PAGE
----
Pediatrics group strongly encourages return of in-person school
(Gray News) - Citing academic and social concerns, the American Academy of Pediatrics encouraged schools to have the goal of “having students physically present in school” despite the rising tide of COVID-19 infections nationwide.
The pediatrics group said that evidence indicates the closures of schools in spring amid the coronavirus pandemic had a negative effect on students.
“Lengthy time away from school and associated interruption of supportive services often results in social isolation, making it difficult for schools to identify and address important learning deficits as well as child and adolescent physical or sexual abuse, substance use, depression and suicidal ideation,” the advisory said.
The group also claimed that the current evidence suggests having students go to school during the pandemic isn’t as risky as one would think. Young children and teens seem less likely to get infected and spread COVID-19 infections, though questions about the novel coronavirus still linger.
“Policies to mitigate the spread of COVID-19 within schools must be balanced with the known harms to children, adolescents, families and the community by keeping children at home,” the pediatrics group said.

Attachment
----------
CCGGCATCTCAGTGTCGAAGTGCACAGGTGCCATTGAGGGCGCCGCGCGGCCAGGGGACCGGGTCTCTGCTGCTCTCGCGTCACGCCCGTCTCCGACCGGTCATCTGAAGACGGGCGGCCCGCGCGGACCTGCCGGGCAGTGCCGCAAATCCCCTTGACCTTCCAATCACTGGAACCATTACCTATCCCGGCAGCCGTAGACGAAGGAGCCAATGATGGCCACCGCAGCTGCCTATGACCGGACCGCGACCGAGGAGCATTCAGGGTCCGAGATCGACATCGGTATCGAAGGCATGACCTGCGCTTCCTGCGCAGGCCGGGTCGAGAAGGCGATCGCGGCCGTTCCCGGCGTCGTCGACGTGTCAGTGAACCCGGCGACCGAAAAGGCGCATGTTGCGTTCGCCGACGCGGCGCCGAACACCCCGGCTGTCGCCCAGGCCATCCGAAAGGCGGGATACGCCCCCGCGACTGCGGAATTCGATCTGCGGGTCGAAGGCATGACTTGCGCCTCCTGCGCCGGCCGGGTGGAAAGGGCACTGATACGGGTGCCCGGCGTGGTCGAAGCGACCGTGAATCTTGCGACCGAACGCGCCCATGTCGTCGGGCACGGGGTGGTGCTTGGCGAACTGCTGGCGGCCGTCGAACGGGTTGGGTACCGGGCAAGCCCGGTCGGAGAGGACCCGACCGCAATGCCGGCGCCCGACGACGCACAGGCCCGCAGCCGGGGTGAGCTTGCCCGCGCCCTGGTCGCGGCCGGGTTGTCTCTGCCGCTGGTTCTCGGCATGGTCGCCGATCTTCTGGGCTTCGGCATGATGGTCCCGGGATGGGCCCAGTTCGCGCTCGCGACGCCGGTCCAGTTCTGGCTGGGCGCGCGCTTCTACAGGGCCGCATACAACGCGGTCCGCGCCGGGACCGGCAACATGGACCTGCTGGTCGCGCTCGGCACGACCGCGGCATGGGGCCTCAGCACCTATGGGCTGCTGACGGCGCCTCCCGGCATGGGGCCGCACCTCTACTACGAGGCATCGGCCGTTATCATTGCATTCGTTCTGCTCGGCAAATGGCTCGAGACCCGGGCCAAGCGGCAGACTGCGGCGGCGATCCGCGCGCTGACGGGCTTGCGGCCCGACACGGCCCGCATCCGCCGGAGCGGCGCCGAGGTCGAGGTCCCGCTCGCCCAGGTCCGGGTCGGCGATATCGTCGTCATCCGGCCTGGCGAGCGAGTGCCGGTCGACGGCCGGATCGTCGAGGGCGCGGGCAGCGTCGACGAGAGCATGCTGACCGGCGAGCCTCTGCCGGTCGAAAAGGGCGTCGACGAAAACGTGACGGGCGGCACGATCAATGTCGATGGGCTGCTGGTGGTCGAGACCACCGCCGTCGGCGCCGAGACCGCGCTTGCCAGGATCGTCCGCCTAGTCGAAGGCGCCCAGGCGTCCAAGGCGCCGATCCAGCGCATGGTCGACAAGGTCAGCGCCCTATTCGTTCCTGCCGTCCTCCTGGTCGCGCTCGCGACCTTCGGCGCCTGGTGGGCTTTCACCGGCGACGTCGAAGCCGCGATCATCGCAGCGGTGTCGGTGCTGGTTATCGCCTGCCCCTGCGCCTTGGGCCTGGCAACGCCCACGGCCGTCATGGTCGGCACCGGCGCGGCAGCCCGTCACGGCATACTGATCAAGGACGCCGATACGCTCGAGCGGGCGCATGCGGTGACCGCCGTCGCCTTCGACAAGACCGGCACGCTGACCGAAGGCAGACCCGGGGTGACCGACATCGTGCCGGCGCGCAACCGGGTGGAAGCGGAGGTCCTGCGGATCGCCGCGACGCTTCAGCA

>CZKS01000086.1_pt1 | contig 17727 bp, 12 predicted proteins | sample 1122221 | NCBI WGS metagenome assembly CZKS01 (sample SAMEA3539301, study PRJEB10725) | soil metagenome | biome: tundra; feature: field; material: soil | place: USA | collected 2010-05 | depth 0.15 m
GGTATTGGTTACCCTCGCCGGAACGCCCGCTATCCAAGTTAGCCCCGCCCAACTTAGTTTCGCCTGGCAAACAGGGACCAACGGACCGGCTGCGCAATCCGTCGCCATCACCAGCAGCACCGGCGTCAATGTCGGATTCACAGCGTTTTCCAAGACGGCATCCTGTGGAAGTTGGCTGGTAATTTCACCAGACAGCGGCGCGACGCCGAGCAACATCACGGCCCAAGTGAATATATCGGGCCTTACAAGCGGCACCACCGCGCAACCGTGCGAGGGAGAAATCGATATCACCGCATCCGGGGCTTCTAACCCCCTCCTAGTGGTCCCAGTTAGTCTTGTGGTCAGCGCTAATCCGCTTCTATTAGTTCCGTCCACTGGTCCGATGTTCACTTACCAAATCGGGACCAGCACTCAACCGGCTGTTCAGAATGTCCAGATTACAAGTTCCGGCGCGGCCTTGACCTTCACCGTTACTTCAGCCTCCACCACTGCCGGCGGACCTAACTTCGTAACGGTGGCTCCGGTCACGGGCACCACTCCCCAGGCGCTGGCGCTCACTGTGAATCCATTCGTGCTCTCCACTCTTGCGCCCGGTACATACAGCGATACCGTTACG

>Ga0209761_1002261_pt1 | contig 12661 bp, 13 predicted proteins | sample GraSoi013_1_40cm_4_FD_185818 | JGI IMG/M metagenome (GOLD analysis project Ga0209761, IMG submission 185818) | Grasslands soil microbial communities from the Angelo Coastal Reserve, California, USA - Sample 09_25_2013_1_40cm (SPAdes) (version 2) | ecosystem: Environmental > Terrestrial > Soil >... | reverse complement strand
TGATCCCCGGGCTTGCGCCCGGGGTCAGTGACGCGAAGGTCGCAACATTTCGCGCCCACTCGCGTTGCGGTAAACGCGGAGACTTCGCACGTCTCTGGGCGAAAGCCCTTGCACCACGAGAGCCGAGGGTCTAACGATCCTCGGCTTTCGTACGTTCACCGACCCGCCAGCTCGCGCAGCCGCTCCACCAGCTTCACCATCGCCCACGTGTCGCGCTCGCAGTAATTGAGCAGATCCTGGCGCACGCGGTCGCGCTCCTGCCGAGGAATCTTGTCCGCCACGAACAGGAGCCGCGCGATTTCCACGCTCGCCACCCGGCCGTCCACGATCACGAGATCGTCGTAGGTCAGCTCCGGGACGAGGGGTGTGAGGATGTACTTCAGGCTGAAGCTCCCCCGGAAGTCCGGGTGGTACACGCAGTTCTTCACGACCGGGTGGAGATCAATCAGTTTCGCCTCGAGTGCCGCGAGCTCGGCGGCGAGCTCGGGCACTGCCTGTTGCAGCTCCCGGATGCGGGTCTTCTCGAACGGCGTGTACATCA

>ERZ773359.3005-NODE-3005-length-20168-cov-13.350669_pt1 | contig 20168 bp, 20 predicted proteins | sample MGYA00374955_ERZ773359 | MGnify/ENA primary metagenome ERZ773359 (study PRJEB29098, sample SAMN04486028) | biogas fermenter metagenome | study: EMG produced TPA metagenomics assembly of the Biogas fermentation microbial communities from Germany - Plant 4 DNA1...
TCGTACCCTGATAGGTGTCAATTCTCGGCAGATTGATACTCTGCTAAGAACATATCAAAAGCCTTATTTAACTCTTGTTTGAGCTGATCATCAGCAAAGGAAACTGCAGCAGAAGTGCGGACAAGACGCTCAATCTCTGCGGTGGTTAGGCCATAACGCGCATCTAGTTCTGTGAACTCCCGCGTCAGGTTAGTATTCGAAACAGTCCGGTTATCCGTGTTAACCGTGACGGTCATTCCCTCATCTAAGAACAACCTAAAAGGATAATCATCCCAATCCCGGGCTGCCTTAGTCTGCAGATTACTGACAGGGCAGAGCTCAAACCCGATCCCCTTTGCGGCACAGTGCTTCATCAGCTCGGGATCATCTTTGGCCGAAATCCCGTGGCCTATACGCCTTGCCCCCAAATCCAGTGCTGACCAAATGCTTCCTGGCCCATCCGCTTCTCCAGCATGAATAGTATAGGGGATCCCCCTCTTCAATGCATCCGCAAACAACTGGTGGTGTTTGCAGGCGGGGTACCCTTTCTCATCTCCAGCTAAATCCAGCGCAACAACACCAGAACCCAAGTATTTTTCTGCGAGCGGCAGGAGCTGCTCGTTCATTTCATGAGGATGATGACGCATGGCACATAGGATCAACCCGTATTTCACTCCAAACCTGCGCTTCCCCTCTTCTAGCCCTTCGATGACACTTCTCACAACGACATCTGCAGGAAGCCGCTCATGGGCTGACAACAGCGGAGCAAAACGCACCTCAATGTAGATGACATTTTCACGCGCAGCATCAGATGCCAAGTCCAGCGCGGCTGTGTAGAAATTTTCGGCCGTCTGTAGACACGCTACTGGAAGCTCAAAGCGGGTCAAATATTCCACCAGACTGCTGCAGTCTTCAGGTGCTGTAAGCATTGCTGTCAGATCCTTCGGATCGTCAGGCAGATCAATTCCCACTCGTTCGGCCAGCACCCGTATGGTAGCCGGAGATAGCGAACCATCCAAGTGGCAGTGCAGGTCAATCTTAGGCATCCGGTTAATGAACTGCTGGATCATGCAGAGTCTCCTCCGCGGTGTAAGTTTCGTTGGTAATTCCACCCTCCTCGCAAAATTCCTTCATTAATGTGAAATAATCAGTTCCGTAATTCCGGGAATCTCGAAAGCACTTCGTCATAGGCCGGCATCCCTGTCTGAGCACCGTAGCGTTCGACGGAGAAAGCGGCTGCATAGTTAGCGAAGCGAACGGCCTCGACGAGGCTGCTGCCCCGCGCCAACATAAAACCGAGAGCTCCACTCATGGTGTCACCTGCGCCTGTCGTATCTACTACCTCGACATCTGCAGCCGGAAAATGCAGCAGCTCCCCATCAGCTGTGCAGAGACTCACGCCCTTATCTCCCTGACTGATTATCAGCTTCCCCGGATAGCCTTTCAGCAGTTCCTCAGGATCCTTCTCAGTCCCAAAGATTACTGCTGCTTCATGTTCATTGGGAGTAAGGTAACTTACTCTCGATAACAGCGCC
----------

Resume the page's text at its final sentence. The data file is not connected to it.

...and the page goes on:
To support the reopening of schools, the pediatrics organization said that for students, “evidence suggests that spacing as close as 3 feet may approach the benefits of 6 feet of space, particularly if students are wearing face coverings and are asymptomatic.”
Other recommendations from the American Academy of Pediatrics:
- Adults should stay 6 feet apart from each other
- Parents should be discouraged from entering the school
- Plexiglass barriers in places like offices should be installed
- Staggered drop-offs and pickups to increase physical distancing among adults
The guidance from the American Academy of Pediatrics includes concise recommendations by age groups.
Many school districts who have announced plans for the new school year plan to offer parents the option of either in-person or online attendance for the first semester.
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